Dom Uhl has been a bit of a conundrum to Iowa basketball fans. He will be the only senior on the team this season. A couple seasons ago, Dom would have likely been highlighted as a star in the making. The potential has always been there for Dom. He has good size, decent handles and athleticism for a big guy, and he has shown a nice shooting touch. However, for whatever reason he hasn’t been able to put it all together. Dom has been plagued by inconsistency, and because of this inconsistency his minutes have wavered. There is simply too much young talent on this Iowa basketball team for Dom to get minutes if he isn’t consistently playing well. Personally, I think he could be looking at a major drop in playing time this season because there are not enough minutes to go around. Hopefully for Dom, and for Hawkeye fans in general, he can get it figured out his senior year.

Junior forward, Ahmad Wagner, earned the Hawkeye’s Most Improved Player award after this past season. Wagner plays with a lot of heart. He has a ton of athleticism, and he’s arguably the team’s best defensive player. Wagner doesn’t bring a lot to court on the offensive end; which has resulted in him not getting the type of minutes he’d prefer to see. He has been working his tail off to improve on the offensive side of the court, and he has put forth some encouraging efforts in the Primetime League. Wagner is a great leader for this young team. He has an infectious attitude, and you can certainly tell that his teammates love playing with him. If his off-season efforts to improve his offense translate into the season then look for him to be a nice contributor this year. If not, then he could also be looking at a significant loss in playing time.

Redshirt junior guard, Brady Ellingson, is a shooter. He only averaged 4.4 pts per game last season, but he showed plenty of promise. His shooting ability could play a big role in his senior season because Jordan Bohannon is going to attract a lot of attention. Ellingson will be in a tough competition with Isaiah Moss for the starting guard spot opposite of Bohannon. Both of these guys showed promise last year so it’s a tough one to call. At this point my guess would be that Ellingson’s role will be as a shooter coming off the bench. I’d give the starting position to Moss just based upon overall potential. 

Similar to Dom Uhl in some regards, redshirt sophomore guard, Isaiah Moss, has also been a bit of a conundrum. He had some great games last year where he looked like a star in the making. Then he had other games where he disappeared. Moss has loads of talent and ability. At 6’5 205 lbs. he’s a match-up nightmare as a SG. He runs the court and finishes at the rim well for a big guard. He has a nice shooting stroke. He has all the tools he needs to be a solid defender. Like Dom, his problem has been consistency. Ultimately, I believe he will earn a starting role on the upcoming team, but he’ll have to prove that he’s ready to show up night in and night out because there’s some legit talent behind him, and Fran has shown that he isn’t afraid to roll with a deep bench. Every opportunity he gives to a younger player is another opportunity they have to take his spot. Moss has a high ceiling. His performance could be the X-Factor in how far this team goes this season.

True freshman, Ryan Kriener, surprised a lot of people last year when he burst onto the scene in a huge game against Purdue. At that point in the season Kriener was seldom used. He had received some mop up minutes, but that was about it. Then he checked into the game against Purdue and instantly made a lay-up, knocked down a jumper, and tied up the game for the Hawks. Kriener could be another example of an under-the-radar kid who excels under Fran’s coaching. He isn’t spectacular at anything, but he’s solid in a lot of different areas. His strength is his ability to knock down open jump shots. He’ll have to continue to improve defensively, and round out his offensive game if he wants to earn moreminutes. The Hawkeye program is trending up in terms of talent so earning minutes on this team will not be an easy task. The good news is that Kriener doesn’t seem like the type who is going to back down from that challenge. Incoming freshman, Jack Nunge, exploded during the Primetime League. Nunge said in a recent interview that Kriener has been his toughest match-up to date. That says a lot about Kriener because Nunge has also gone up against Tyler Cook, Luke Garza, and Dom Uhl.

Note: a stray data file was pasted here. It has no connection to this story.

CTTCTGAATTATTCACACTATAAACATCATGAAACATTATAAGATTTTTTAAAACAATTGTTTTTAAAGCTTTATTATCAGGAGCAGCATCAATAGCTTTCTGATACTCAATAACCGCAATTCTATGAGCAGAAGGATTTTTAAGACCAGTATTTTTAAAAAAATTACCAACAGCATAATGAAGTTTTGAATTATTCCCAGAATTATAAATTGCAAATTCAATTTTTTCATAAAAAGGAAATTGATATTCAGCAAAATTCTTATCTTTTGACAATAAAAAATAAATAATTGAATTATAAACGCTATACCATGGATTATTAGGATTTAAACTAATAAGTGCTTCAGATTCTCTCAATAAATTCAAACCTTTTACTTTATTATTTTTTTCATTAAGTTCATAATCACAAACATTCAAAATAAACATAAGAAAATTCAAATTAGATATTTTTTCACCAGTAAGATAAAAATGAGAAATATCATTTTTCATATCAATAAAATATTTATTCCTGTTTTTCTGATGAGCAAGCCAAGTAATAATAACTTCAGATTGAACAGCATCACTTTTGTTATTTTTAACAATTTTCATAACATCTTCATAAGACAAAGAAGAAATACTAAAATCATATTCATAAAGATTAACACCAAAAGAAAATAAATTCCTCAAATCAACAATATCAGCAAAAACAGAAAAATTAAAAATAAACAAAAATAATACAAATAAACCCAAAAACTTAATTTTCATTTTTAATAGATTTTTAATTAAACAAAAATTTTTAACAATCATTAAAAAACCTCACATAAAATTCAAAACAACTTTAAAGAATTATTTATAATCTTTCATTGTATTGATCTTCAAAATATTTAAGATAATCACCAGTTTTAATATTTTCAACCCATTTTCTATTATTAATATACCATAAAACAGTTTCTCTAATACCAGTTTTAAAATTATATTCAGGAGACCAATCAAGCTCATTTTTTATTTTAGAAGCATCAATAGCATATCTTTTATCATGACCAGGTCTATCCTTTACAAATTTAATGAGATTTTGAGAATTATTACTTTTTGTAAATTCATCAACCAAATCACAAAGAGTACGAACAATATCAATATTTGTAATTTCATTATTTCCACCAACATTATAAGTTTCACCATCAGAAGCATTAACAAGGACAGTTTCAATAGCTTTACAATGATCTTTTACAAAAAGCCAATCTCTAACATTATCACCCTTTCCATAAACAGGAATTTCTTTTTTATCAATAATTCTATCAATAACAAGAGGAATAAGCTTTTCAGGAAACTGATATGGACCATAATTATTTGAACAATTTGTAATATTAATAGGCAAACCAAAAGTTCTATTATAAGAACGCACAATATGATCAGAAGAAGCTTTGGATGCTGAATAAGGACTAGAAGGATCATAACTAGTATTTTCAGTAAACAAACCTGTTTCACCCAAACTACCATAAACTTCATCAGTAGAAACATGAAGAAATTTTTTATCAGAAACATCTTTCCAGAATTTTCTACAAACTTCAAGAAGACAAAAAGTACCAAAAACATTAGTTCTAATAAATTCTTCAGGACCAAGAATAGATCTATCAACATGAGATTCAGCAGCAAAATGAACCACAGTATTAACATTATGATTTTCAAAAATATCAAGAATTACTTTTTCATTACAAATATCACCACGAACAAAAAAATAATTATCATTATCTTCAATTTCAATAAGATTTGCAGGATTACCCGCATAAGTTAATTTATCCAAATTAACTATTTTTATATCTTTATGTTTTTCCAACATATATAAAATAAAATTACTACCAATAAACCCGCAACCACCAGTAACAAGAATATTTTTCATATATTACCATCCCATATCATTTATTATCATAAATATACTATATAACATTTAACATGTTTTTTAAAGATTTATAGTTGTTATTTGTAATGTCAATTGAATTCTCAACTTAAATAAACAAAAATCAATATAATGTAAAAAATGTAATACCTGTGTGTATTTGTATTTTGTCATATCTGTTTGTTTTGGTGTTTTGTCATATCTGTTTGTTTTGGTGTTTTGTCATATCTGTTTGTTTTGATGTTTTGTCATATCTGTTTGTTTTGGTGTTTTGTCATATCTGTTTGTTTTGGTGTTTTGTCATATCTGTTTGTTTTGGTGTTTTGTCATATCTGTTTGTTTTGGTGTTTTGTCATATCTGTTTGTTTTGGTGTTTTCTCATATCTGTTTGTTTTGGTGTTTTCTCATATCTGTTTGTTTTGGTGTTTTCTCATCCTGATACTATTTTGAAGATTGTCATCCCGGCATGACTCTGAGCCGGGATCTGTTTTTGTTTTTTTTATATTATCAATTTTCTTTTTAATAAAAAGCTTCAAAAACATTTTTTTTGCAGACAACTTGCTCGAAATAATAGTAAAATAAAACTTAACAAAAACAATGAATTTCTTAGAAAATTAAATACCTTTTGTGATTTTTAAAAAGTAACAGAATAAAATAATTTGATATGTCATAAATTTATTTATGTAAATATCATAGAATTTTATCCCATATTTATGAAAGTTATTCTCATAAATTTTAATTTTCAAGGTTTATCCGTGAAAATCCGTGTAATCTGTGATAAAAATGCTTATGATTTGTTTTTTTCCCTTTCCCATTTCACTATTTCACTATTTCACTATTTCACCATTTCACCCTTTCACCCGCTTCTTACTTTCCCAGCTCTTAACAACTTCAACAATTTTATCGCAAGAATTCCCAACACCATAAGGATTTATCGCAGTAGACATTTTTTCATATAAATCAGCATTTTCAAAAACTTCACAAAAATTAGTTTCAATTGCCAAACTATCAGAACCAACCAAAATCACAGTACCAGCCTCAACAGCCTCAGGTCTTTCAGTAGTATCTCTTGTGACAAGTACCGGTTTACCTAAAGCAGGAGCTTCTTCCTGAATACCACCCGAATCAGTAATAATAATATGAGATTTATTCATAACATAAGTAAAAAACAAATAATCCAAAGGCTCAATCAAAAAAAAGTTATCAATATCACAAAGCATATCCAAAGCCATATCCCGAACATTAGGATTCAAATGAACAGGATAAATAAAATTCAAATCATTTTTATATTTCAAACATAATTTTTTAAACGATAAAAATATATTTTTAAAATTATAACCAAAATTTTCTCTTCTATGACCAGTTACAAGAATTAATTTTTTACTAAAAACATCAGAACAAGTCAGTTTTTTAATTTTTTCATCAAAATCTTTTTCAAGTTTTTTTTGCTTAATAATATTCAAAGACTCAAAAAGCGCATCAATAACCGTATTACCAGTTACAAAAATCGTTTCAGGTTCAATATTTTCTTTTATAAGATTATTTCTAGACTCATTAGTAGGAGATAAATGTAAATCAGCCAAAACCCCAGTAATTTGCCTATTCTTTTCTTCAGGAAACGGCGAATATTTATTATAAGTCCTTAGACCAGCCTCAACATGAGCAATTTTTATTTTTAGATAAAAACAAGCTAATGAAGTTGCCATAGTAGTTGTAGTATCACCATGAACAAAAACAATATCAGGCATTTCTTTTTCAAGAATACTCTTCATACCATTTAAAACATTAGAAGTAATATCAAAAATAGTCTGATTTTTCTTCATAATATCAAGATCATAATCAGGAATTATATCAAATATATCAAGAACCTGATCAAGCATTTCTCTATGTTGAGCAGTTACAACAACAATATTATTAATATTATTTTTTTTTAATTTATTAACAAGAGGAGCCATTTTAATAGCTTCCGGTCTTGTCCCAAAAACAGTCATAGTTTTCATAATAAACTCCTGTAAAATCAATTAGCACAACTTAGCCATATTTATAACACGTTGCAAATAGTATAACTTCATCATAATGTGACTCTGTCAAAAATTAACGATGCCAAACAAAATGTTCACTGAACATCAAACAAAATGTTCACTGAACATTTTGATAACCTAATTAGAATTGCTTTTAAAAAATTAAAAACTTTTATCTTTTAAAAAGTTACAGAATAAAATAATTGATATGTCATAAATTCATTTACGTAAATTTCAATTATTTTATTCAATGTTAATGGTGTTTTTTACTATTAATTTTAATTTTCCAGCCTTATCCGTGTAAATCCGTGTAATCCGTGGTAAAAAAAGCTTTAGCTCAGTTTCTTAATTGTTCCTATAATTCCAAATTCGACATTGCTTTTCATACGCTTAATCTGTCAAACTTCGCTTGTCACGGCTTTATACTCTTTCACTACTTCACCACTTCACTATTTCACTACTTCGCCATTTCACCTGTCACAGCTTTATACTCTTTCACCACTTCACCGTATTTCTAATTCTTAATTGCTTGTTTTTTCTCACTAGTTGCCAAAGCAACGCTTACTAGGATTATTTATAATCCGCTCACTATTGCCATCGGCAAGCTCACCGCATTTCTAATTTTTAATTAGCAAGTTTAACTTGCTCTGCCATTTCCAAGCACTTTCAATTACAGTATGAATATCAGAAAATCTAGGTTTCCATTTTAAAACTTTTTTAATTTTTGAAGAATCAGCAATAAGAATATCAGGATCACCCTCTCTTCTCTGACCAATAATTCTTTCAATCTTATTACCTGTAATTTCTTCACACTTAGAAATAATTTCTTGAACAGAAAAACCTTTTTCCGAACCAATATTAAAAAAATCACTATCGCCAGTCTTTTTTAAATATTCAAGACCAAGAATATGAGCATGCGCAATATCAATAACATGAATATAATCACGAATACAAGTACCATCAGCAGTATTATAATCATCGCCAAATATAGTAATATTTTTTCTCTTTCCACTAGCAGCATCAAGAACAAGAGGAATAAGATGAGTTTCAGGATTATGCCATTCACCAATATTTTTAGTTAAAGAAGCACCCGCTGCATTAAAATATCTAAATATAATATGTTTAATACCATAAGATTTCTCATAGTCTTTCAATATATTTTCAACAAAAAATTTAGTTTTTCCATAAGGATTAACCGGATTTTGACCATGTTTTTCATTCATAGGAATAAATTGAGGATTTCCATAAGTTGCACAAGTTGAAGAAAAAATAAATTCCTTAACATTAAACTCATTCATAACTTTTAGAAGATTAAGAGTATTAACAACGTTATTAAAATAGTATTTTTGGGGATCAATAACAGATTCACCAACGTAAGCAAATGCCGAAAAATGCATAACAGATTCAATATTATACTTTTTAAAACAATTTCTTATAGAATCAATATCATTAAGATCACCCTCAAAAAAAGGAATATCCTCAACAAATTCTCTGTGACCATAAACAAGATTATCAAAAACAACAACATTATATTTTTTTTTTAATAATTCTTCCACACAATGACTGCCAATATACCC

Finally, junior guard, Christian Williams, went into the season in the midst of a heated competition with Jordan Bohannon to lay claim to the starting PG position. Unfortunately for him, we all know how that turned out. Jordan Bohannon ended up running away with the starting position, and Williams spent the remainder of the season coming off the bench as needed. It didn’t go as Williams had planned, but that’s competitive sports at a major level. Many people expected Williams to transfer after the season, but he has decided to stay with Hawks. He deserves a lot of credit for sticking it out, and this team can absolutely use the depth that he provides. At 6’5 200 lbs. he is a big guard. He doesn’t excel at anything in particular. He’s a decent all-around player, but decent won’t be enough to unseat Bohannon from the starting position. That’s just the way it is. However, Williams is a much better defender than Bohannon so if he could manage to improve a little bit offensively then he could potentially earn some more minutes. 

We’ll wrap up this series soon by taking a look the incoming freshman who will certainly be making an impact on the 2017-2018 team. We’ll also look briefly at a couple of exciting recruits coming in down the road. Stay tuned!